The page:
Christian Persecution in Ancient Rome

The first persecution of record occurred under Nero. He accused Christians of burning Rome and ordered a witch hunt to track them down. Historians argue over why Christians were hated, but it’s not too hard to figure out. Throughout history, dictators killed or imprisoned their enemies. Caligula, Nero, and other Roman emperors were serial killers. Needless to say, they had a lot of enemies. People, who are hated, tend to be paranoid. With the Church growing by leaps and bounds, this tight network of believers frightened emperors. Later in history, Mussolini, Hitler, Stalin, Mao, and Pol Pot, sent gangs of thugs to beat or stab their opposition, often in the middle of the night. When the opposition increased, they sent their enemies to concentration camps and to gulags, or they simply executed them. Why? They were terrified of being overthrown. The Communist hatred of religion stems from this fear. Hitler, on the other hand, minimized the Church by making Nazi orators preach Socialist propaganda in the pulpit. When priests and pastors objected, they were thrown into concentration camps. Truly, the first inmates were political dissidents. On a lesser scale, but just as harmful, American Presidents have used the IRS and the FBI to harass their political opposition.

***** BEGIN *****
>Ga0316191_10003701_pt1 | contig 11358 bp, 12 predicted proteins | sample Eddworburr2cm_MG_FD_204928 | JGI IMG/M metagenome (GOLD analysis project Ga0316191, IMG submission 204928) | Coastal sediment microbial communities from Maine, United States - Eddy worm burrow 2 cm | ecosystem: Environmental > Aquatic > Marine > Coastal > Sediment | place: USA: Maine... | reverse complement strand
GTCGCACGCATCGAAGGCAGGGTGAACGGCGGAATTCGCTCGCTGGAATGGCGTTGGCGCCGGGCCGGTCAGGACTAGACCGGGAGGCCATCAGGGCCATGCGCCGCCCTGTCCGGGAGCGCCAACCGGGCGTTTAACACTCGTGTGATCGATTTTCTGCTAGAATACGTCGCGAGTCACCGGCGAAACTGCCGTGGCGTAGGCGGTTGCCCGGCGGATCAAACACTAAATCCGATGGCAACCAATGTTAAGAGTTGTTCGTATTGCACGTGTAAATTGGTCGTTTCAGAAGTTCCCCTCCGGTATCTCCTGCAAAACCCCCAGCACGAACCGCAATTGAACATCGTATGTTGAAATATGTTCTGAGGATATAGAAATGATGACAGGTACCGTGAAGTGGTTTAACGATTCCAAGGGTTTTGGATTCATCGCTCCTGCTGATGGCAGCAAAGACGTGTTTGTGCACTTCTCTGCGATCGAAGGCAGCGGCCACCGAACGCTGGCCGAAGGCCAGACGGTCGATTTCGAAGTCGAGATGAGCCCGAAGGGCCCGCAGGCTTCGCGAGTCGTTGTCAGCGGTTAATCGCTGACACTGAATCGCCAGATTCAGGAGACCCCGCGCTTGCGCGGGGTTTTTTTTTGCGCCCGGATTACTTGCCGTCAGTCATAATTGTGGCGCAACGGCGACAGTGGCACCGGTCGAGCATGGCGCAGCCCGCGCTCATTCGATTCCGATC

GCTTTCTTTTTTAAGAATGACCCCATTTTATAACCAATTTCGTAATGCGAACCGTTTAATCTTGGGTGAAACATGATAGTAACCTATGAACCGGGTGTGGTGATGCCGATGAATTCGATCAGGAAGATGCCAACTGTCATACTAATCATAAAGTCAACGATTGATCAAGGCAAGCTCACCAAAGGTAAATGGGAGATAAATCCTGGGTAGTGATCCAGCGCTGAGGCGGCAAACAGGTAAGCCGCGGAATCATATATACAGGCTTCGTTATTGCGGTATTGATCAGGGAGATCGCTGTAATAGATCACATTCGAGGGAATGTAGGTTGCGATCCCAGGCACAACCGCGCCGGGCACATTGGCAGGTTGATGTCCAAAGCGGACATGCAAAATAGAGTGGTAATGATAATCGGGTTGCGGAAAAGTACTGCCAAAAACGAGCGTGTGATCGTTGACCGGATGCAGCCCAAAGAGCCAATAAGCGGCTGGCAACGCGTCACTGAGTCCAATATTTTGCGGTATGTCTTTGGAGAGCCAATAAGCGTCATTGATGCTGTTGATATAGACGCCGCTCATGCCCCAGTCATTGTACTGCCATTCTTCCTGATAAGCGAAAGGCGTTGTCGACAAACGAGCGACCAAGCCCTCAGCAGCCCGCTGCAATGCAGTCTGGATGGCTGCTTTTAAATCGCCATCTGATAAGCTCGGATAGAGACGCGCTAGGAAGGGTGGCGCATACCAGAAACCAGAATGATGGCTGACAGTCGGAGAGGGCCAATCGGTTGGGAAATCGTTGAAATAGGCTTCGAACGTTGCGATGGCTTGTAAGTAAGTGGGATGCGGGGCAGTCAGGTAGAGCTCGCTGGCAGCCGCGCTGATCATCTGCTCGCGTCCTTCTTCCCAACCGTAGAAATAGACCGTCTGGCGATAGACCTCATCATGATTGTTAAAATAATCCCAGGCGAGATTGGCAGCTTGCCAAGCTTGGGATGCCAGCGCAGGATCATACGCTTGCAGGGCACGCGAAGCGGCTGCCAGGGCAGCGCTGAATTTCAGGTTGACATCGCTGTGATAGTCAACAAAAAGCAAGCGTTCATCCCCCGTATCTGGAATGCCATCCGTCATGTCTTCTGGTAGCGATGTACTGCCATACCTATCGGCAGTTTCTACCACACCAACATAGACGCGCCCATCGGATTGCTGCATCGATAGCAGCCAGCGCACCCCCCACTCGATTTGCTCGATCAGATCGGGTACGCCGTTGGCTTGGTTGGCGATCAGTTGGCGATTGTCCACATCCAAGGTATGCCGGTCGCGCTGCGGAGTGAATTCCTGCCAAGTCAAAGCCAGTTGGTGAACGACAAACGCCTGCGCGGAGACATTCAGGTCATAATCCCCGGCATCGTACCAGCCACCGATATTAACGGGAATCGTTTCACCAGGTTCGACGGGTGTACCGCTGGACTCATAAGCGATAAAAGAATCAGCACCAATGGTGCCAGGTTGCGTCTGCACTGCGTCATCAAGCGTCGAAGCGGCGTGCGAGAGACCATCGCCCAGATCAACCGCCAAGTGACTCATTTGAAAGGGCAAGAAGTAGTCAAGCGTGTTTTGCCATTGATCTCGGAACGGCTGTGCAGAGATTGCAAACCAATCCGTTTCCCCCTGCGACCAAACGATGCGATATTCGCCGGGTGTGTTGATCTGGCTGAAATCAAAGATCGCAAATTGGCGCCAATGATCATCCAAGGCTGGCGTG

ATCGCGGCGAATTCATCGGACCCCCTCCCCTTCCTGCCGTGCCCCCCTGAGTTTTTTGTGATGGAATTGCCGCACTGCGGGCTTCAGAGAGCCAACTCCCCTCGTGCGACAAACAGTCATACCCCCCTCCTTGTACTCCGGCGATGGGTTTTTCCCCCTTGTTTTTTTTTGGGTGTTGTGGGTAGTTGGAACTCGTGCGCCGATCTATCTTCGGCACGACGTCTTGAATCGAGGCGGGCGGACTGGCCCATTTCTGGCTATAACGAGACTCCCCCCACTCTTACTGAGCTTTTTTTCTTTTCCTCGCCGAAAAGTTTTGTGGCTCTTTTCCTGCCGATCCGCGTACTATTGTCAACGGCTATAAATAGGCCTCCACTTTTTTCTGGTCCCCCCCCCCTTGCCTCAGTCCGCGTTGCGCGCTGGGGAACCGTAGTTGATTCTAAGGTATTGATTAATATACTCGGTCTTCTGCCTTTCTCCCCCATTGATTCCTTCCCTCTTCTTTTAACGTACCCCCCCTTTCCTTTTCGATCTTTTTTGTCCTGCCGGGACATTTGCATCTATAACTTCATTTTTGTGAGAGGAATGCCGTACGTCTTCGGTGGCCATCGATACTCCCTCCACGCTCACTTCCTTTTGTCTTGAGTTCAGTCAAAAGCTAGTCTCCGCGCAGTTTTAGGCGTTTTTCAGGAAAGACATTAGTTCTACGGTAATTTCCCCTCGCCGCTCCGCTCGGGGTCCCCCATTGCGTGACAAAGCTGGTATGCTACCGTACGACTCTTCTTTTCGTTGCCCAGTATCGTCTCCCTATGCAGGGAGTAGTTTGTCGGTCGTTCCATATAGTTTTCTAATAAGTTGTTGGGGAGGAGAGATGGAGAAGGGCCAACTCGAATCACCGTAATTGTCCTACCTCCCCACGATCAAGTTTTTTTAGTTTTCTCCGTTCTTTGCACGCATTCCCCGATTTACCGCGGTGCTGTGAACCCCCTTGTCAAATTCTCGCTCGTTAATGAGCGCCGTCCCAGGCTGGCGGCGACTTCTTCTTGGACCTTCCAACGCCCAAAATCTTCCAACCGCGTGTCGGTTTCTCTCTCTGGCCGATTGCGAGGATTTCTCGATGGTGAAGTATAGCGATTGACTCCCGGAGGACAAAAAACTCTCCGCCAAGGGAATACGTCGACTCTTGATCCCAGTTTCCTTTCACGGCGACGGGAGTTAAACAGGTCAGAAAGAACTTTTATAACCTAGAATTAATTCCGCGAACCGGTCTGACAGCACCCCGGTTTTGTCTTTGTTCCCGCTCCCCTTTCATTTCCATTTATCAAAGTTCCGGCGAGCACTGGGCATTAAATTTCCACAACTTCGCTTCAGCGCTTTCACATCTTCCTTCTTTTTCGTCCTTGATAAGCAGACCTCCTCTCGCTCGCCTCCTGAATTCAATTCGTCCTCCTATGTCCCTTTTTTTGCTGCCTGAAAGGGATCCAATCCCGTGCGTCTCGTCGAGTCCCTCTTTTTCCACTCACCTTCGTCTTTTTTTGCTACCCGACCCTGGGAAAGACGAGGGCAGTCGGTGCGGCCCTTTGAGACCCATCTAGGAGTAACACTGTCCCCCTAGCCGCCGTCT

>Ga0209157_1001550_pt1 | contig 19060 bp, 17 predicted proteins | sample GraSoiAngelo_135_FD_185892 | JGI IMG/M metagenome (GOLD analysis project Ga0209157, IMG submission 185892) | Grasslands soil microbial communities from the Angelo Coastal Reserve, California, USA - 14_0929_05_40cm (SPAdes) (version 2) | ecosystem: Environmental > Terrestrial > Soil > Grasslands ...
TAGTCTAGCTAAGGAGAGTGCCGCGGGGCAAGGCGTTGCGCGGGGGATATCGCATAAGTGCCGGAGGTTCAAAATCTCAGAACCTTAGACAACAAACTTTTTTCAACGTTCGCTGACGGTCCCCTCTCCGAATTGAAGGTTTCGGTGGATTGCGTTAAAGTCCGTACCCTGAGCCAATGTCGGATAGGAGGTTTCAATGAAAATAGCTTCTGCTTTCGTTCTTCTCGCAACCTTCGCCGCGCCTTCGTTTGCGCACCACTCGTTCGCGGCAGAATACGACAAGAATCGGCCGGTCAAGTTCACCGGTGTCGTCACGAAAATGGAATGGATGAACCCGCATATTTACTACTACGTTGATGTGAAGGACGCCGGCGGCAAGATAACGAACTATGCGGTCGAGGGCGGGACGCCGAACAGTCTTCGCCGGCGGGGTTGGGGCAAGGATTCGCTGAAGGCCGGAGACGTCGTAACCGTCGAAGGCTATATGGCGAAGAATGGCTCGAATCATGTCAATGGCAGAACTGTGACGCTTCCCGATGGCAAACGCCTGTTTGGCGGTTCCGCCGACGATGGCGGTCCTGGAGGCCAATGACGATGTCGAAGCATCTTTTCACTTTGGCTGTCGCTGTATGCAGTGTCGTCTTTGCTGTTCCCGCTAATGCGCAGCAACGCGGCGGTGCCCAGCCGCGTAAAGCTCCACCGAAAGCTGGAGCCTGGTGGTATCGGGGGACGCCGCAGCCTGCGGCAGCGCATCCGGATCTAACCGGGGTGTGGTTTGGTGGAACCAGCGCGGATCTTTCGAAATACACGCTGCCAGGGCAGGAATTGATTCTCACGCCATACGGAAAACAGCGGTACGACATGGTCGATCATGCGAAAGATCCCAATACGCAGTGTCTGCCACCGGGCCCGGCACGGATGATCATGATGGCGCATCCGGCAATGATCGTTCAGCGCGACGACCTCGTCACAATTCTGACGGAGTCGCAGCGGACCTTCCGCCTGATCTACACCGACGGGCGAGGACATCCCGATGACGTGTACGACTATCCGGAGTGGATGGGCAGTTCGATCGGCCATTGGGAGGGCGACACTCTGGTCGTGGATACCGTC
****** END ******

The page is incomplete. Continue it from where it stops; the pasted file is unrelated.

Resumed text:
Wall mosaic, Herculaneum

Wall mosaic, Herculaneum

Back to Rome….Nero was paranoid. To stop this tight network of believers from meeting in secret, he devised terrible tortures to kill Christians, which had the opposite effect. The Church grew, as it always does under persecution. Modern-day China has a huge underground Church, despite Communist efforts to subdue it.

After Nero was killed, Christians weren’t persecuted for a century. The persecution resumed after barbarians invaded Rome and the Roman Army suffered defeats. As with any crisis, when politicians are desperate, they want citizens to pray. In 250 AD, Emperor Decius wanted Christians to offer respect to Roman gods. Most complied rather than face torture and death. Who could blame them?

Emperor Valerian persecuted Christians around 258 AD. Emperor Diocletian had the most brutal of persecutions between 304 to 311 AD. Any Christian refusing to sacrifice to the gods was put to death. It’s worthy to note that some Christians still worshiped pagan gods along with Jesus, and people of other religions also died for their faith. The Church continued to grow, however, until it took over the Roman Empire.

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